Movie Reviews

Movie Review: ‘Columbus’


The significance of Columbus, Indiana’s architectural landmarks was lost on me as a young man growing up a rural part of the state. I had visited the city on several occasions, and could recognize the beauty in many of its buildings, but it wasn’t until I grew much older that I came to grasp what an important destination it was for architecture enthusiasts. “I hear it’s quite the Mecca,” says Jin (John Cho), and he’s not mistaken.

Jin has come to Columbus after his father, a respected professor, suddenly fell into a coma prior to giving a lecture. The men haven’t spoken in more than a year, yet Jin still feels honor-bound to remain nearby – as he laments to his father’s longtime assistant (Parker Posey), Korean custom expects this from him. Feeling adrift and isolated, Jin meets Casey (Haley Lu Richardson), a twentysomething native whose feelings on architecture – and Jin’s father – couldn’t be more different.

In most films, this meeting would spark the beginning of a romantic connection, but writer-director Kogonada (making his feature debut) has a different idea in mind. Casey finds herself able to open up to this stranger in a way that she never could with her best friend (Rory Culkin), and she confesses to feeling an obligation to put her own future in hold in order to take care of her mother, a recovering meth addict working multiple jobs to stay afloat. As for Jin, he’s able to be honest about his feelings toward his father, perhaps for the first time in his life, and we get the sense that both of these souls may have remained trapped if not for each other.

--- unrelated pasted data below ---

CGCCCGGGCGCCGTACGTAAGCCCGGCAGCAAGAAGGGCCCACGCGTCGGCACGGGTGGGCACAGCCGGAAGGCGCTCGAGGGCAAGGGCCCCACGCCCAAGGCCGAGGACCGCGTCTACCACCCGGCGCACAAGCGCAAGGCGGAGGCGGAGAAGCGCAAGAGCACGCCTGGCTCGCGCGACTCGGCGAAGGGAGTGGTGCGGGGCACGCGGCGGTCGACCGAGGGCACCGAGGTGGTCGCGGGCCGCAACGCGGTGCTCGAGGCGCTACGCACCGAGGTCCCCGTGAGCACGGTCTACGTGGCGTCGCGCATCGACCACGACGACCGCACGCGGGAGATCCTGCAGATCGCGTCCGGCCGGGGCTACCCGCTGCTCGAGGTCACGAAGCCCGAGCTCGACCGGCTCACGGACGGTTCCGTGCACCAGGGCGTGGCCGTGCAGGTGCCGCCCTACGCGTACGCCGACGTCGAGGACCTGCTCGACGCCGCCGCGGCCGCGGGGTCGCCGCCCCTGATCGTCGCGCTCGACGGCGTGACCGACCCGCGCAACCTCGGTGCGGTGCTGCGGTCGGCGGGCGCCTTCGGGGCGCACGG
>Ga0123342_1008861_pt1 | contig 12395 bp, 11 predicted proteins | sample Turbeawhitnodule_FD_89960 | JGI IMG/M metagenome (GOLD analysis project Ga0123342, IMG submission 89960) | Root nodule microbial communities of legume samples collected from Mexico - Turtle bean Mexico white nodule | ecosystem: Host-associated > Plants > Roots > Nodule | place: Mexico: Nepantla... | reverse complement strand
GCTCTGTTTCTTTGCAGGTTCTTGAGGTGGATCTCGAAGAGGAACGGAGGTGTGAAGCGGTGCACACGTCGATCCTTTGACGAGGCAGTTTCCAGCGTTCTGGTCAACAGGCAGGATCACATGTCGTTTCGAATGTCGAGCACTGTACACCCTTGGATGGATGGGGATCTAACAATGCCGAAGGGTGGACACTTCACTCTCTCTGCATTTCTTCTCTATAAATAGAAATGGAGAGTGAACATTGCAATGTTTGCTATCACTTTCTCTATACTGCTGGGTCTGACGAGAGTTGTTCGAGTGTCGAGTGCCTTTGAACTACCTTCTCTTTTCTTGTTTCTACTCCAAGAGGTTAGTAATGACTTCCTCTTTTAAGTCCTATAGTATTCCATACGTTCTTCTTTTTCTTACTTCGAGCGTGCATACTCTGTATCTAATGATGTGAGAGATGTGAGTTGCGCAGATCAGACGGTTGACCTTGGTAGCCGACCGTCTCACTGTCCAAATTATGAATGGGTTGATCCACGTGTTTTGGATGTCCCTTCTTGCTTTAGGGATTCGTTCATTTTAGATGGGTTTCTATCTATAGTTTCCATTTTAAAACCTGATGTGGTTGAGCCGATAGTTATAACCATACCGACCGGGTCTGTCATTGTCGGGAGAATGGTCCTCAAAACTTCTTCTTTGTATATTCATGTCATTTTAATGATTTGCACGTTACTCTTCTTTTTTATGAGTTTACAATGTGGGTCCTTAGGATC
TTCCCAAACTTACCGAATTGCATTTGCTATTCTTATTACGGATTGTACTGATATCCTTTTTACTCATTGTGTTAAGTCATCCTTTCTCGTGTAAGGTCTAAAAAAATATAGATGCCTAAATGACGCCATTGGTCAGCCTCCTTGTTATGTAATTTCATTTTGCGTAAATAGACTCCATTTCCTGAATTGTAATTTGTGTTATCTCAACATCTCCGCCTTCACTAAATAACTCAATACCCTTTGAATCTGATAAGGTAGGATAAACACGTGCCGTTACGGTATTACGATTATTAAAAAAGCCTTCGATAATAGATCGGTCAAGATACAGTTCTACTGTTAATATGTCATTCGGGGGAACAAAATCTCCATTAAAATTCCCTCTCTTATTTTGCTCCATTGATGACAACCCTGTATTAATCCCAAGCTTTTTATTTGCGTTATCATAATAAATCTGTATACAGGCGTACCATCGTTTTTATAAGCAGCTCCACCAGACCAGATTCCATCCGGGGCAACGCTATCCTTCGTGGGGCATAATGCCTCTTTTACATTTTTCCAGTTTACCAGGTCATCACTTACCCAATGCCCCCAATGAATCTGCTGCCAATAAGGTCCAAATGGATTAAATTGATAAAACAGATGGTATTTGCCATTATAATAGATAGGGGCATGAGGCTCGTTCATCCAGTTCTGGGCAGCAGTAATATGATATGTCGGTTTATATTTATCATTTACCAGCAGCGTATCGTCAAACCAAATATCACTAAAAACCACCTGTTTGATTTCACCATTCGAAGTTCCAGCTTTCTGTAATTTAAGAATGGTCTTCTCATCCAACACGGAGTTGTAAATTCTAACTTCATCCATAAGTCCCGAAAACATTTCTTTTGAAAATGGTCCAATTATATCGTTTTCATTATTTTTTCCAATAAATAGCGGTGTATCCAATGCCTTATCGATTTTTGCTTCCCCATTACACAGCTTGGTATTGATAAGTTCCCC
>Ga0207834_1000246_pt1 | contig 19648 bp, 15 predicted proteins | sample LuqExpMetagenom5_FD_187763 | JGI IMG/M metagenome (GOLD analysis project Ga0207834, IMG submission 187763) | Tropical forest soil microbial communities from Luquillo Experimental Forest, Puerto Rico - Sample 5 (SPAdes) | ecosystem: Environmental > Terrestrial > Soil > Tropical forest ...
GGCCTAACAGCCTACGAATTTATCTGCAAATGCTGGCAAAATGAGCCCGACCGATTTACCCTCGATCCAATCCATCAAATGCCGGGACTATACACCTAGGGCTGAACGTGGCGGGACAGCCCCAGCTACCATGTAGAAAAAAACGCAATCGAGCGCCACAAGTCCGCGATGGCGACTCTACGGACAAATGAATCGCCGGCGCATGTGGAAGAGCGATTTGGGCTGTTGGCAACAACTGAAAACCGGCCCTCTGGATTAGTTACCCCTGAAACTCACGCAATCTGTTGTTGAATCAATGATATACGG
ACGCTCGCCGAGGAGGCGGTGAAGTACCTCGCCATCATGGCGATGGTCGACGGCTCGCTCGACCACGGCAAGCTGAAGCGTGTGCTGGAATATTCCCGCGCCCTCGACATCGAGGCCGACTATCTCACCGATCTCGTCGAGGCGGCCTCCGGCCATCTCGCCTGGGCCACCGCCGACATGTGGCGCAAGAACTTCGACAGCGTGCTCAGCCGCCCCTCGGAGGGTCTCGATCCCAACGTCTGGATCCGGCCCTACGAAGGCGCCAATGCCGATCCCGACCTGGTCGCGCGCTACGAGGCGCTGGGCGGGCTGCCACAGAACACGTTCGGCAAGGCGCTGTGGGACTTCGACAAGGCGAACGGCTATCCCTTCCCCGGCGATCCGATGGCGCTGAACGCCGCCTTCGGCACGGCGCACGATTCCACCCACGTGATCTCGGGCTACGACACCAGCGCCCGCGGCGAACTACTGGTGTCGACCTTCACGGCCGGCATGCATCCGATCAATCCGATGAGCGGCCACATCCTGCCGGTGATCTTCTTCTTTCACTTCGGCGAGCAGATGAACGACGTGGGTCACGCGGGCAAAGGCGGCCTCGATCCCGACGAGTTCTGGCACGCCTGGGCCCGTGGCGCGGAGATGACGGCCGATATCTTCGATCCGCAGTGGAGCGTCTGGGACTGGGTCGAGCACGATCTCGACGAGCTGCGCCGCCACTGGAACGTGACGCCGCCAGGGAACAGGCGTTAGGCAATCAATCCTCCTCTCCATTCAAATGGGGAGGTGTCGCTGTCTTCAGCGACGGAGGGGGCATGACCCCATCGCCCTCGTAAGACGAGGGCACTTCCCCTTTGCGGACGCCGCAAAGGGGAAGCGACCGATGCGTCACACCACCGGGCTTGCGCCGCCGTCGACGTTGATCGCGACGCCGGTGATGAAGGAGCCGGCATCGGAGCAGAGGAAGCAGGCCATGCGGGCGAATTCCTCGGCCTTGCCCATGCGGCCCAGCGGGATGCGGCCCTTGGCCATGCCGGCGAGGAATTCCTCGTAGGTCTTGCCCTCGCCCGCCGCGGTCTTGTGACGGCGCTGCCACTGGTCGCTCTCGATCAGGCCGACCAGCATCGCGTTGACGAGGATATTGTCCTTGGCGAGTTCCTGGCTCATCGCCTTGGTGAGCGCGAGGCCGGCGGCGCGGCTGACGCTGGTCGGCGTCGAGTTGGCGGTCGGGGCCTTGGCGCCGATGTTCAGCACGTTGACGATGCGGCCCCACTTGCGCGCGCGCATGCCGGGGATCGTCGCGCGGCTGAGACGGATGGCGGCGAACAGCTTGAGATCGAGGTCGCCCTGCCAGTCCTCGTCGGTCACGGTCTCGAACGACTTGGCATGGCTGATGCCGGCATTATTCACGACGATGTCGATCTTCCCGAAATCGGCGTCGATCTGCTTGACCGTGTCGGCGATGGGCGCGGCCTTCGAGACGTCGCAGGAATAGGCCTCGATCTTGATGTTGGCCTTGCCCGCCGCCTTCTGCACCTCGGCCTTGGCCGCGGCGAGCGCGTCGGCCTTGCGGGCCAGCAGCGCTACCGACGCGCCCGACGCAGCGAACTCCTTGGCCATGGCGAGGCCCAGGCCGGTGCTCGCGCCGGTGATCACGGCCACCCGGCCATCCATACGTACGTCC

Many of the interactions between Jin and Casey take place as she introduces him to the town’s various landmarks, which affords Kogonada an opportunity to utilize the architecture of Columbus to frame some incredibly beautiful shots. Bridges, hallways and building exteriors – all things we tend to take for granted – are transformed into something truly breathtaking here. In one scene, Casey reflects on the “healing power” of architecture, and Kogonada ensures the audience is able to feel it.

The soft, quiet nature of Columbus – there are numerous long stretches with little to no dialogue, and the score is noticeably understated – may not appeal to everyone, but Kogonada is trying to motivate the audience to look beyond convention, much in the same way that Jin does when Casey rattles off a series of facts about a particular location. “Cut the tour guide stuff,” he insists, pressuring her to reach for a deeper meaning that she connects to on a personal level, and viewers willing to follow suit are likely to find something truly special at the heart of this film.

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